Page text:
first and second N-channel pull-down transistors, each connected in the cell to perform a pull-down function, each of the transistors having a respective gate electrode and respective first and second current path terminal,
wherein the gate electrode of a particular one of the transistors of first one of the functions does not share a layout track with the gate electrodes of any of the transistors of either of the other two functions.
2. The memory of claim 1, wherein the first function is the pull-up function.
3. The memory of claim 2, wherein the particular transistor is a first one of the pull-up transistors in the particular cell,
wherein the gate electrode of a first one of the pull-down transistors in the particular cell shares a first layout track with a first one of the pass-gate transistors in the particular cell,
wherein the gate electrode of a second one of the pull-down transistors in the particular cell shares a second layout track with a second one of the pass-gate transistors in the particular cell,
wherein the gate electrode of the first pull-up transistor in the particular cell occupies a third layout track,
wherein the gate electrode of a second pull-up transistor in the particular cell occupies a fourth layout track,
and wherein the first, second, third and fourth layout tracks are different.
4. The memory of claim 1, wherein the first function is the pull-down function.
5. The memory of claim 4, wherein the particular transistor is a first one of the pull-down transistors in the particular cell,
wherein the gate electrode of a first one of the pull-up transistors in the particular cell shares a first layout track with a first one of the pass-gate transistors in the particular cell,
wherein the gate electrode of a second one of the pull-up transistors in the particular cell shares a second layout track with a second one of the pass-gate transistors in the particular cell,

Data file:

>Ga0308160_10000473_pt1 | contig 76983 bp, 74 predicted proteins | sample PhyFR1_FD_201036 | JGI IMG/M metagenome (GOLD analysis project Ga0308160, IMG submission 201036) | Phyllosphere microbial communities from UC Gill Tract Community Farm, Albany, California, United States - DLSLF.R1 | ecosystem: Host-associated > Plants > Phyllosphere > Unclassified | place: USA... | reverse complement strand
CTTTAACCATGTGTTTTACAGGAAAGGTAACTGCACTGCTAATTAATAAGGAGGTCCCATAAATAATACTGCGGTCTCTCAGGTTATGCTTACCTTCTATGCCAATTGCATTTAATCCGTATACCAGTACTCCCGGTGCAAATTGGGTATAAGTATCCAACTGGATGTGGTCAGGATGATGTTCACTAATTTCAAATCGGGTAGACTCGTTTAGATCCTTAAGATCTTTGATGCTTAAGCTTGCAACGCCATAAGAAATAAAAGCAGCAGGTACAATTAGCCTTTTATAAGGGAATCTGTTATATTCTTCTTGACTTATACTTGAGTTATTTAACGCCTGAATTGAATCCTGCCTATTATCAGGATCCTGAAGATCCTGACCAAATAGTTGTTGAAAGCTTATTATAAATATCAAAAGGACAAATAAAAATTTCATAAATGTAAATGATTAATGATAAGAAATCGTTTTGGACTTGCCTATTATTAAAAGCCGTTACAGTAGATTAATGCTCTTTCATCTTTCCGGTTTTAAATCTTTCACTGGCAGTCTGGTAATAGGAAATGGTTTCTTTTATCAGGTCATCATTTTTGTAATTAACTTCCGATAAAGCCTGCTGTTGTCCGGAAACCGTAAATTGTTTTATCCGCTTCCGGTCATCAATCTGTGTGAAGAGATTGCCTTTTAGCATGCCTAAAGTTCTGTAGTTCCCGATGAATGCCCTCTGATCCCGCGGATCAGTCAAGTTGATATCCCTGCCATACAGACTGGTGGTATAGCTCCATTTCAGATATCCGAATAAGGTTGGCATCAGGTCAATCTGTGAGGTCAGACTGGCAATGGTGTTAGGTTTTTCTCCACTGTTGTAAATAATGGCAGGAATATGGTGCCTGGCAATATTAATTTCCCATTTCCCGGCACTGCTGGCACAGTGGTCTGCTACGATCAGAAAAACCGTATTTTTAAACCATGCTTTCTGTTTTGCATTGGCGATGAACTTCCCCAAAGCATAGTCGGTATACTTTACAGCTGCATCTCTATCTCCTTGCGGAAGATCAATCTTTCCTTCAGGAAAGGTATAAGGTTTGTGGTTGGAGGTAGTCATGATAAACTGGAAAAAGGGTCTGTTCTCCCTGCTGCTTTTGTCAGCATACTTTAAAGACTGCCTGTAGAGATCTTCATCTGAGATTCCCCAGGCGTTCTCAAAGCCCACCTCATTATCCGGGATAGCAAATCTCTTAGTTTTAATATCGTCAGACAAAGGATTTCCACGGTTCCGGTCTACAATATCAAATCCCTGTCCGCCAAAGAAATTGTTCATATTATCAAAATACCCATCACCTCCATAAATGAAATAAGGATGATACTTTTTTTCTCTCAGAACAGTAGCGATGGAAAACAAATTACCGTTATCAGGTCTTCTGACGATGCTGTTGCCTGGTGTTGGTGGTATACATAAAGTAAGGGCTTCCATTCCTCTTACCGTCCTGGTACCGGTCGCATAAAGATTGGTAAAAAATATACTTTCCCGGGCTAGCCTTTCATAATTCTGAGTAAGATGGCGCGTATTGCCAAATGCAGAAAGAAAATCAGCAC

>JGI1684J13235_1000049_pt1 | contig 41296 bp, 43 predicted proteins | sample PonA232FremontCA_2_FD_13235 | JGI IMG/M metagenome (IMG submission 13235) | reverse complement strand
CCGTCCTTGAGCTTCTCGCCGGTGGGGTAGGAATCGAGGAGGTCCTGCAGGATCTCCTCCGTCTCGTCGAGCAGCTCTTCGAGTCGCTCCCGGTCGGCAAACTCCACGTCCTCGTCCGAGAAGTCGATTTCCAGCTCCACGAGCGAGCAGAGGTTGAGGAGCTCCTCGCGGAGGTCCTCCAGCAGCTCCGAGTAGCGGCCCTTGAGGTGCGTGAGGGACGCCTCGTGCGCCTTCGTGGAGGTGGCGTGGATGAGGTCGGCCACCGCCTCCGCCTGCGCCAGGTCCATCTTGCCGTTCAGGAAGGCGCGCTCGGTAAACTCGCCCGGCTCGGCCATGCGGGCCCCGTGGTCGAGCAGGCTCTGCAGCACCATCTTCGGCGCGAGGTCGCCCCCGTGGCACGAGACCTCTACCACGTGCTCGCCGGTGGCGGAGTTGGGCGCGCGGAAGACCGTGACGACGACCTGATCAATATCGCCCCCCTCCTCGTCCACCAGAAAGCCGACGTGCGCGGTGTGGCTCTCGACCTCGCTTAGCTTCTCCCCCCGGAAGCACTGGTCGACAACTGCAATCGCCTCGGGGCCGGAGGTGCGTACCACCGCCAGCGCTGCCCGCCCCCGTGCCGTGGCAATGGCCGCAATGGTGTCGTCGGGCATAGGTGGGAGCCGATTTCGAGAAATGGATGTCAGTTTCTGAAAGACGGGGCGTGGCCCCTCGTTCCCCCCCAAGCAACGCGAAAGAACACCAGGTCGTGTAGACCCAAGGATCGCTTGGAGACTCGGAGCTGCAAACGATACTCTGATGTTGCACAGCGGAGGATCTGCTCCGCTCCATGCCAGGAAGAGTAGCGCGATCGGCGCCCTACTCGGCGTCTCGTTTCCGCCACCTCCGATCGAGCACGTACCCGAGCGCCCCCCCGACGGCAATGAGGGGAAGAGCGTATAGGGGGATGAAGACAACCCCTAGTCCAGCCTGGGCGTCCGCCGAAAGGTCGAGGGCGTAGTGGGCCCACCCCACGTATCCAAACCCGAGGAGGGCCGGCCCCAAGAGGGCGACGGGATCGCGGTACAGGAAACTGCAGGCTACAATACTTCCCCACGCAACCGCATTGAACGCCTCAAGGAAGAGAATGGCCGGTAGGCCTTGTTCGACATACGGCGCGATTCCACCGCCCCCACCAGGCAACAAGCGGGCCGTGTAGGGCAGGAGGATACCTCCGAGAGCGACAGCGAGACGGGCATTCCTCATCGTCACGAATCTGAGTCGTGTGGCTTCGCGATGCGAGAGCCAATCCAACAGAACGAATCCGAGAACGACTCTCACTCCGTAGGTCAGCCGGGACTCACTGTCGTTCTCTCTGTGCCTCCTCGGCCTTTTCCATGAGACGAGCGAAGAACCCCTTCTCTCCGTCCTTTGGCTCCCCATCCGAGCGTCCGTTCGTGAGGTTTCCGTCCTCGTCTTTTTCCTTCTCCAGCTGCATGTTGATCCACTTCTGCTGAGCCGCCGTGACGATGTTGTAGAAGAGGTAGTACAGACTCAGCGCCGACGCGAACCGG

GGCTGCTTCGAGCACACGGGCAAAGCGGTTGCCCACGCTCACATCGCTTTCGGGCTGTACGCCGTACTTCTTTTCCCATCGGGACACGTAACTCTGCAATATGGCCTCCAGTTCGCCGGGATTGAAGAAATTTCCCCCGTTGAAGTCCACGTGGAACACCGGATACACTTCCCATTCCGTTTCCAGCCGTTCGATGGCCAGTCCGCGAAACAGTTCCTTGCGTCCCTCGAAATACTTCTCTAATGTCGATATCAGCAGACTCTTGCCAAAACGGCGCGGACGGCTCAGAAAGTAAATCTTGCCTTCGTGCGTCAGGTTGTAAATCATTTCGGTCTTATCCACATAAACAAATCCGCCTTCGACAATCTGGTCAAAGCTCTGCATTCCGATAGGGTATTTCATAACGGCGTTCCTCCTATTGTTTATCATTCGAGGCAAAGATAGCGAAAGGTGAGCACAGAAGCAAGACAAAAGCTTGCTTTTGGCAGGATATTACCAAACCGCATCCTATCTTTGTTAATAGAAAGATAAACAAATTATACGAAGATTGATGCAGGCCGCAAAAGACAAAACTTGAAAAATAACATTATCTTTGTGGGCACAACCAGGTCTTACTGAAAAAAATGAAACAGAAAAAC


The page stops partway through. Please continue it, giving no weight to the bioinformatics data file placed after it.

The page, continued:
wherein the gate electrode of the first pull-down transistor in the particular cell occupies a third layout track,
wherein the gate electrode of a second pull-down transistor in the particular cell occupies a fourth layout track,
and wherein the first, second, third and fourth layout tracks are different.
6. The memory of claim 1, wherein the first function is the pass-gate function.
7. The memory of claim 6, wherein the gate electrodes of the two transistors of the pass-gate function in the particular cell do not share any layout tracks with the gate electrodes of any of the transistors of either of the other two functions in the particular cell.
8. The memory of claim 6, wherein the gate electrodes of the two transistors of the pass-gate function in the particular cell do not share any layout tracks with each other.
9. The memory of claim 1, wherein the first function is the pass-gate function,
wherein the gate electrode of a first one of the pull-down transistors in the particular cell shares a first layout track with a first one of the pull-up transistors in the particular cell,
wherein the gate electrode of a second one of the pull-down transistors in the particular cell shares a second layout track with a second one of the pull-up transistors in the particular cell,
and wherein the gate electrode of the particular transistor in the particular cell occupies a third layout track,
wherein the first, second and third layout tracks are different.
10. The memory of claim 9, wherein the gate electrodes in each given one of the layout tracks are of constant respective widths across the array,
and wherein the gate electrode of the transistors in the third layout track have a width different from the gate electrodes of the transistors in at least one of the first and second tracks.
11. The memory of claim 9, wherein all the gate electrodes in each given one of the layout tracks are of constant respective widths across the array,
and wherein the gate electrode of the transistors in the third layout track have a width different from the gate electrodes of the transistors in each of the first and second tracks.
12. The memory of claim 9, wherein the gate electrode of the other pass-gate transistor in the particular cell occupies a fourth layout track different from the first, second and third layout tracks.
13. The memory of claim 1, wherein each of the transistors is a FinFET.
14. The memory of claim 13, wherein the first function is the pass-gate function,
wherein the first pull-down transistor in the particular cell, the second pull-up transistor in the particular cell, and the particular pass-gate transistor in the particular cell, all share a first diffusion track,